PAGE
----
Blue Lagoon is an upscale day spa located in the midst of a huge lava field. The primary attraction is a huge pool of silica-rich geothermal water—a mix of ocean water that is continually pumped into the pool at 102 degrees F, and fresh water from the aquifer that is actually the effluent of a neighboring geothermal plant.
The incredibly popular pool is lovely: hundreds of acres of steaming, translucent, 100-degree, turquoise-colored water bordered by black lava rocks. The water ranges from very shallow to roughly four-feet in depth. It is ideal for walking or floating with a drink of your choice (from an in-pool bar, of course).
While people can swim, all advise against swimming since the high silica content can make your hair stiff. The location provides hair conditioner which apparently can counter-act this. You can get and apply silica and lava masks at a stand in the pool or step directly out of the pool into a massage parlor. The resort also has three restaurants.
While the time in the pool is a piece of cake, the process for entering it can be challenging for the uninitiated. First you have to choose which items you want to buy. After paying, you receive a colored wristband that identifies what you have paid for. Make sure you latch it firmly to your wrist (an attendant can help you). Scan your wristband at the entrance gate. You are then guided to a locker (men or woman), where your wristband will open and lock your locker. Your wristband is also used for anything else you wish to purchase such as food, drinks, or spa treatments.
Once in the locker rooms, you strip, take a shower (using plenty of conditioner), put on your bathing suit and follow the line down to the pool.
While minimally-priced, public thermal pools are available across the island, you pay handsomely for the privilege of using the Blue Lagoon. Pricing begins at E50 for single-day entry, a towel, and a drink, and reaches up to 567 euros for a package that includes a private changing suite, four hours at the spa, the “Blue Lagoon Ritual” and other amenities.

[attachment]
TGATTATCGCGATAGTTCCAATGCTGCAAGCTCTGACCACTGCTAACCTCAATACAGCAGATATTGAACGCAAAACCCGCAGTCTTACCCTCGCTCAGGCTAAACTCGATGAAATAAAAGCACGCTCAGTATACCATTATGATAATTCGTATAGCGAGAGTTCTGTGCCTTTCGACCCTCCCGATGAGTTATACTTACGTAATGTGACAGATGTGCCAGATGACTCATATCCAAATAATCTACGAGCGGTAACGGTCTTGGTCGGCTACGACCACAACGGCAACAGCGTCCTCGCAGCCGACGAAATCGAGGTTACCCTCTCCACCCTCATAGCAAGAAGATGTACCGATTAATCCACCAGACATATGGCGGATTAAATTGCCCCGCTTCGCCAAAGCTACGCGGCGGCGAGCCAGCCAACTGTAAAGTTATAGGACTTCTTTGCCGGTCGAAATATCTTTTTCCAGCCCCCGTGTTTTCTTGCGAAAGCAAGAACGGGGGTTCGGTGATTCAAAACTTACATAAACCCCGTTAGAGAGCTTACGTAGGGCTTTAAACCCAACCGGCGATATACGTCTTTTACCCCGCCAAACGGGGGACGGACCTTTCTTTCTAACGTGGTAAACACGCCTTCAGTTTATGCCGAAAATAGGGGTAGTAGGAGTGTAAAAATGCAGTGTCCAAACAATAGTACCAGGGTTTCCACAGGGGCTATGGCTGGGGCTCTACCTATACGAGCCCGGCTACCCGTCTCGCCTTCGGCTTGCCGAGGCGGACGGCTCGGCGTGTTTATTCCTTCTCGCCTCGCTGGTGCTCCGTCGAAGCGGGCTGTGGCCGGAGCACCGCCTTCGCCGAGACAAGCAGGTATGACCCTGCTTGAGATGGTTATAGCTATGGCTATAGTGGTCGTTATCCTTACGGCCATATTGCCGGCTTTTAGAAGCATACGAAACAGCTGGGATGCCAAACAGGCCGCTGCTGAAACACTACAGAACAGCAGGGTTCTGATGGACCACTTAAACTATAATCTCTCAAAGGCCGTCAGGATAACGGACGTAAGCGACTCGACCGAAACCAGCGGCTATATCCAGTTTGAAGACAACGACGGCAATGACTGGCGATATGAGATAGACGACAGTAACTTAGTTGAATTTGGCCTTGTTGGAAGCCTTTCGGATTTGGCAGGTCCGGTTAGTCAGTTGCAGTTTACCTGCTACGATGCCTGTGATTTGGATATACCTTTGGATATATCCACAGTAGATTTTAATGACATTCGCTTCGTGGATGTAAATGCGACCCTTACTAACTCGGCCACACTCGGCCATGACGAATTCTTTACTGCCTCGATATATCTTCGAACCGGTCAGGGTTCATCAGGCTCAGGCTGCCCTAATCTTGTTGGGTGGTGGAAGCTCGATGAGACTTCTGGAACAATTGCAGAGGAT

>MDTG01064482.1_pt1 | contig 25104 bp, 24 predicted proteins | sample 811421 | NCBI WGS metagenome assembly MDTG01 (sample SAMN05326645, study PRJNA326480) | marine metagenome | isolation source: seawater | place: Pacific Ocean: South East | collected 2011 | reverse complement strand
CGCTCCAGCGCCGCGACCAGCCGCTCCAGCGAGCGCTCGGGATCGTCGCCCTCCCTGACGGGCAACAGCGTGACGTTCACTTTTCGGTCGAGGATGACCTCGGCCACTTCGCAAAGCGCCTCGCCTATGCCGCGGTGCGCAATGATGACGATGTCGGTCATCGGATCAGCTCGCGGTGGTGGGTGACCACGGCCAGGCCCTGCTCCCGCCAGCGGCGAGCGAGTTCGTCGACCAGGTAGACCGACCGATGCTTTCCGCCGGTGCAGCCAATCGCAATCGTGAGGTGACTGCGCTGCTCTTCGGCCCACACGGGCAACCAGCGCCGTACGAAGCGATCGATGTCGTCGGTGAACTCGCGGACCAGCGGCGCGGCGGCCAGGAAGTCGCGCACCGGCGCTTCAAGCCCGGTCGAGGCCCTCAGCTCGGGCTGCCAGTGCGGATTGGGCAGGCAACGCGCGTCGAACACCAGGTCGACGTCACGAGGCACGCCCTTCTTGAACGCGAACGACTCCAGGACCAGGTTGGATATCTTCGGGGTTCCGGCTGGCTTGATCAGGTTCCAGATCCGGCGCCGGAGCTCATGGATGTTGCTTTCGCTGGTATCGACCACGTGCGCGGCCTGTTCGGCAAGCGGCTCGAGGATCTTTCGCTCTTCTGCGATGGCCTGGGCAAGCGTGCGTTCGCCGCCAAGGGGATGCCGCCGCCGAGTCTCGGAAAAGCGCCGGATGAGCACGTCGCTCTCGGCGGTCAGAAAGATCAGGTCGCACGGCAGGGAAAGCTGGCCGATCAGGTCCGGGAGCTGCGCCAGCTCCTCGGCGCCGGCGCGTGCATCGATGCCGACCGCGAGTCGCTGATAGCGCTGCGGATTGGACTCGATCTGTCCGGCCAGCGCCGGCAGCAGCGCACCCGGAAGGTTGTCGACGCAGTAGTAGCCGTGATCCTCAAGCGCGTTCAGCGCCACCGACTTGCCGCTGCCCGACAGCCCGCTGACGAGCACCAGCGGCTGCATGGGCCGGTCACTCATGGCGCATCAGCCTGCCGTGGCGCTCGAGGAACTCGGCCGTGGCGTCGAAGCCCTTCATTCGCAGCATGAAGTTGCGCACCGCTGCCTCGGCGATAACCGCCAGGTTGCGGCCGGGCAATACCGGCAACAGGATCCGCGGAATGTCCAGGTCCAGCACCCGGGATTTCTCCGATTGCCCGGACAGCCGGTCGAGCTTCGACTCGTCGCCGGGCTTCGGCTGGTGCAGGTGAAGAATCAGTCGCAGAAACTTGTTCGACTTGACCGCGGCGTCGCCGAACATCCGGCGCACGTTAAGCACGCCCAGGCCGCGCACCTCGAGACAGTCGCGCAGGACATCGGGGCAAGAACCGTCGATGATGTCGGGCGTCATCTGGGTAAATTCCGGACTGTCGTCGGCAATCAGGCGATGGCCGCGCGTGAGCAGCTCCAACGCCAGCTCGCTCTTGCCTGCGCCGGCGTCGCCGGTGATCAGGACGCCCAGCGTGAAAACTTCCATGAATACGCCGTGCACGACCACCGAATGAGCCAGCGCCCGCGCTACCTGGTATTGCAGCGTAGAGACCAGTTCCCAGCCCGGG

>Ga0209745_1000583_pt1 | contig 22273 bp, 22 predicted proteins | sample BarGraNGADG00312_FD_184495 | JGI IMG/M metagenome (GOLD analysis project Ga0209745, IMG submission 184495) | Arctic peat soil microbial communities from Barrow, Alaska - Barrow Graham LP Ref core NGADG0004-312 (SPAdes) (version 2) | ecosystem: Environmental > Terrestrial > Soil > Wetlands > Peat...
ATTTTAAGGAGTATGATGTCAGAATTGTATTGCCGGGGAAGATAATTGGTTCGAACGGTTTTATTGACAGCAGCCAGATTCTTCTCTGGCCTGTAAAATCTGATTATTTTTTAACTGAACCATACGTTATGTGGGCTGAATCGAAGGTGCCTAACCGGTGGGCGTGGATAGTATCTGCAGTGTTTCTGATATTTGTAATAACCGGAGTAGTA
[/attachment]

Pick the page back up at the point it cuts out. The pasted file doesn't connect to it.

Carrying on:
Is it worth the steep premium over a public pool? Depends on what you’re looking for. The setting is beautiful, the facilities are very nice, the pool is so large that it is easy to find space to yourself, and the amenities—should you choose to pay for them, can be quite luxurious. As for us: we did enjoy our visit and are glad to have experienced what is for many people, a primary motivation for visiting the island. However, once is sufficient for us.
South Shore Restaurants
- Sudur-Vik (Vik). Since we had been “char-ed” out over our last few fish dinners, we searched for some alternatives. Tom was reasonably pleased with his Thai Tom Yum, (a coconut milk, red curry and lemongrass-based seafood soup), although he would have preferred that the shrimp, clams and mussels were served whole, rather than minced. Joyce reverted to pizza (with pepperoni and mushrooms).
- Max’s (Grindavik). MAx’s was the restaurant in our hotel, Northern Lights Inn. We began with delicate lightly cured langoustine with cabbage puree, pickled cucumber, smoked cheese, crumble, dill, saffron and citrus gel. We then enjoyed a rich, wonderful seafood soup with cod, langoustine, shrimp and salmon roe and an equally delicious charred citrus salmon with marinated rutabaga, fava beans, broccolini, ricotta cheese, potato pave and lemongrass sauce. And to finish off, a traditional “dose” of fermented shark with a shot of Brennivin (a form of schnapps made with potato mash and caraway seeds). Our wine was a 2017 Pietra Kinnaldi Arneis.
- Lava Restaurant (Blue Lagoon, Grindavik) is the Blue Lagoon’s mid-tier restaurant. We shared three dishes, all of which were generally quite good (smoked haddock with rutabaga, potatoes, dill and rye bread; pan-fried cod with barley, avocado, almonds, broccolini and a mussel sauce that was too salty for our tastes; and on our server’s strong suggestion, a very good mango chocolate mousse with vanilla ice cream and salted caramel sauce.
The Northern Light Inn in Grindavik, like many hotels in the area, will wake you for the Northern Lights. Unfortunately, they didn’t happen while we were there. The hotel looks fairly new. It is located by one of the power plants and minutes away from the Blue Lagoon. They have a shuttle bus that will take you to the Lagoon if you do not have a car. The room is very nicely done. It has a refrigerator and hot pot. The windows opened wide for air. As with other hotels in Iceland, it did not have washcloths or soap, and shampoo, etc. were from big refillable bottles